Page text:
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Month 9 As a Failing School

July 3, 2011

When it was announced in September that due to our low test scores, my public middle school was now considered a “failing “ school, I began blogging about the effects that our district’s reform process, modeled after popular federal educational practices, had on students, teachers, and the school community.  In a nutshell, the district assigns the label of “Focus School” to any school which does not meet certain test score cutoffs.  These schools are then up for bids by any group or organization who can write a plan, and if selected, can take over the management of the school.  Charters are popular bidders in this process called Public School Choice.

L.A. Academy, the "Failing School"

The district has assigned responsibility to me and my colleagues for the low performance of students in my school, in spite of the impact of dozens of layoffs, billions in budget cuts, and the soaring poverty, crime, and violence which surrounds the neighborhood.  Their belief is that the threat of an outside takeover of our school will improve our instruction and compel teachers to work harder than ever before.  Simply put, competition will fix our students’ lives.

Let’s see if this occurred.

This year, we began with missing personnel, due to layoffs.  Due to dysfunction in the district, we were unable to be staffed completely throughout the entire year, and we finished with many positions taught by substitutes.

In addition to the regular instruction we were to impart on our students, we were forced to do so with a skeletal staff of clerical support, custodians, counselors, and deans.

New staff who arrived was for the most part forced to take the positions available in our school; see, South Central is not the destination of choice for most teachers.  They like to not have to worry about the crime surrounding the neighborhood as they drive to and from work.  I can understand this, as just on Thursday my car was attacked by an intoxicated person walking on the street, who was angry that I was “in his way”.  This job ain’t for everybody.

The year was marked by meeting upon meeting to write the plan our school’s management bid.  This involved pulling teachers out of the classroom to refine the plan.  Disjointed instruction was the result.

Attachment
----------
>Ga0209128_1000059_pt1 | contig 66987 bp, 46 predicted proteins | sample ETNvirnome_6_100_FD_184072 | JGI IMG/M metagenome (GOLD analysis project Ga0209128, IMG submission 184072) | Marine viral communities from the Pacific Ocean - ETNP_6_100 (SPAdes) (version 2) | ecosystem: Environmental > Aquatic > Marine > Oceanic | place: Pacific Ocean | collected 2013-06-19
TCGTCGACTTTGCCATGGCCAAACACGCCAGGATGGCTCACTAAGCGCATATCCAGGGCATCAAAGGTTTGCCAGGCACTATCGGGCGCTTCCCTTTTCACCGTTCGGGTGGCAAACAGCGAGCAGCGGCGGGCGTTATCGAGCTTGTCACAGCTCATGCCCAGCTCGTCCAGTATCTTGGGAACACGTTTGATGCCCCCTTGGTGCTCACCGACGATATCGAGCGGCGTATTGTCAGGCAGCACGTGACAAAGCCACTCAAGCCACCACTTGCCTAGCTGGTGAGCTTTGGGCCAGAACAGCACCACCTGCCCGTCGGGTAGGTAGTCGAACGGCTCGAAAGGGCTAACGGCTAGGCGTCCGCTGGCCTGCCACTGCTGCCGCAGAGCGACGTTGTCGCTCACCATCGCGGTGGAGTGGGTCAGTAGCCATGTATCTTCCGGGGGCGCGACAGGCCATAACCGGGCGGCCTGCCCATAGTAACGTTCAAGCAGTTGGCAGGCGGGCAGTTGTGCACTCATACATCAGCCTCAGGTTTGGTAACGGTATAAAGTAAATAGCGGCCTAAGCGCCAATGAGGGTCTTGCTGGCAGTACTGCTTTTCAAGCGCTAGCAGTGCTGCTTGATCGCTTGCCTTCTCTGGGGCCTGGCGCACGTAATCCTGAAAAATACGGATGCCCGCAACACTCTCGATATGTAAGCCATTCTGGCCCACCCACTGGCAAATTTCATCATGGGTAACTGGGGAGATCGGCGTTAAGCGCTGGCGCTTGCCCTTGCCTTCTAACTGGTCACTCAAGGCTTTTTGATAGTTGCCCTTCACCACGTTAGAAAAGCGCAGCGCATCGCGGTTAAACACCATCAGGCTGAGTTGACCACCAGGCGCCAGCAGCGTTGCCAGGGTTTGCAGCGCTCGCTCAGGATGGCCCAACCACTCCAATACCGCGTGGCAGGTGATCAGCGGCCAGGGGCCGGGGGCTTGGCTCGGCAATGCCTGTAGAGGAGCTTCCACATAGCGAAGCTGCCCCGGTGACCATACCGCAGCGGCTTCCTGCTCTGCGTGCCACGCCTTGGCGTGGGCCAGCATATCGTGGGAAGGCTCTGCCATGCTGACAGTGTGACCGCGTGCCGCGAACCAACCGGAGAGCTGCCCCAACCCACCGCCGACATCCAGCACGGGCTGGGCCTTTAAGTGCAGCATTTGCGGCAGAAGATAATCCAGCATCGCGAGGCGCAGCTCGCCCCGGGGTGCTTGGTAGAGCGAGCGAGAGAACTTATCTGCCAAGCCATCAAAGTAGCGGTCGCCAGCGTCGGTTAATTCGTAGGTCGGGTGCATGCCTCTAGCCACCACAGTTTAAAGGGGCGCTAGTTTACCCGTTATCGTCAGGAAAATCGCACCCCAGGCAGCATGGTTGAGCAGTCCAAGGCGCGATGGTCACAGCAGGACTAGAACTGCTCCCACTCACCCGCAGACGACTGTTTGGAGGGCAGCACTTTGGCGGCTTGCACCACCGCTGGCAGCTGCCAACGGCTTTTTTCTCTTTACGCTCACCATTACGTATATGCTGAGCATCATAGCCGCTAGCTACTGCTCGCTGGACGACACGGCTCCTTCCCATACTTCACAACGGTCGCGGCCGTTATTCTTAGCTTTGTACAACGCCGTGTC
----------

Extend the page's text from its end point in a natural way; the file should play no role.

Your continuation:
Staff began to get sick.  One teacher did not return in May due to health reasons.  Another was taken off campus in an ambulance due to chest pains.  Another had a heart attack at home.  Yet another was diagnosed with a serious disease.

Coincidence?  Causation?  You decide.

While the realization was dawning on our staff that in less than one year we would be either planning a new start with our own staff, or looking for jobs elsewhere in the district, many began eying jobs at the new schools opening up in the neighborhood.  In these schools, at least, the flames of reform would not touch them for at least five more years.  No less than two dozen staff members then, chose not to return to my public middle school next year, and who can blame them?  They have families to support, and only fools like me are going down with the ship.

Our award-winning school librarian, which has touched more lives than any other individual on campus was put on trial by district lawyers, in an egregious display of humiliation and moral decay that was the subject of many articles and blog posts.  She too cannot bear to return to the job and district that broke her heart and spirit.

So what has reform done for the students at L.A. Academy?  Interrupted their instruction.  Stressed out their teachers.  Caused a mass exodus of faculty.  Placed fear in the hearts of the students who cannot bear to lose any more of their teachers.  Reform and budget cuts have taken a school that was on an upward trajectory and cold-clocked it with a force from which it may not recover.

For teachers, the threat of a charter takeover is one that starts with amusement but ends in concern.  We know of no charter that follows the same admission policy as public schools and is performing markedly better.  So if neighborhood schools become charterized, who will be left to teach the students typically left behind by these?  Our fear is for our students, not for ourselves, as we have already learned the skills necessary to survive in this society, employed or not.

A wise person once told me that any decision made from a place of fear was bound to fail.  Today’s reform policies attempt to motivate workers through threats and fear and in my opinion, are doomed.  I only hope to be around to pick up the pieces and continue serving students like millions of us do, every day, around the nation.

To read all “Month X  As a Failing School” posts, click here.

19 Comments leave one →
  1. July 3, 2011 11:00 pm

    I understand. The righteous reformers are in the process of “transforming” the school where I taught for the last 23 years, and reopening after a six week miracle cure. That school is Huntington Park High School. Most of my friends, comrades, and confidantes have been trekking through bleak job fairs searching for an alternative placement to an appointed “ghetto school”, which is going through the same disgraceful process. My motto..No Duncan. No Obama. No reform without teacher participation.

    We shouldn’t make it easy for the politicians who fed the missionaries to the lions.

  2. Lynne Formigli permalink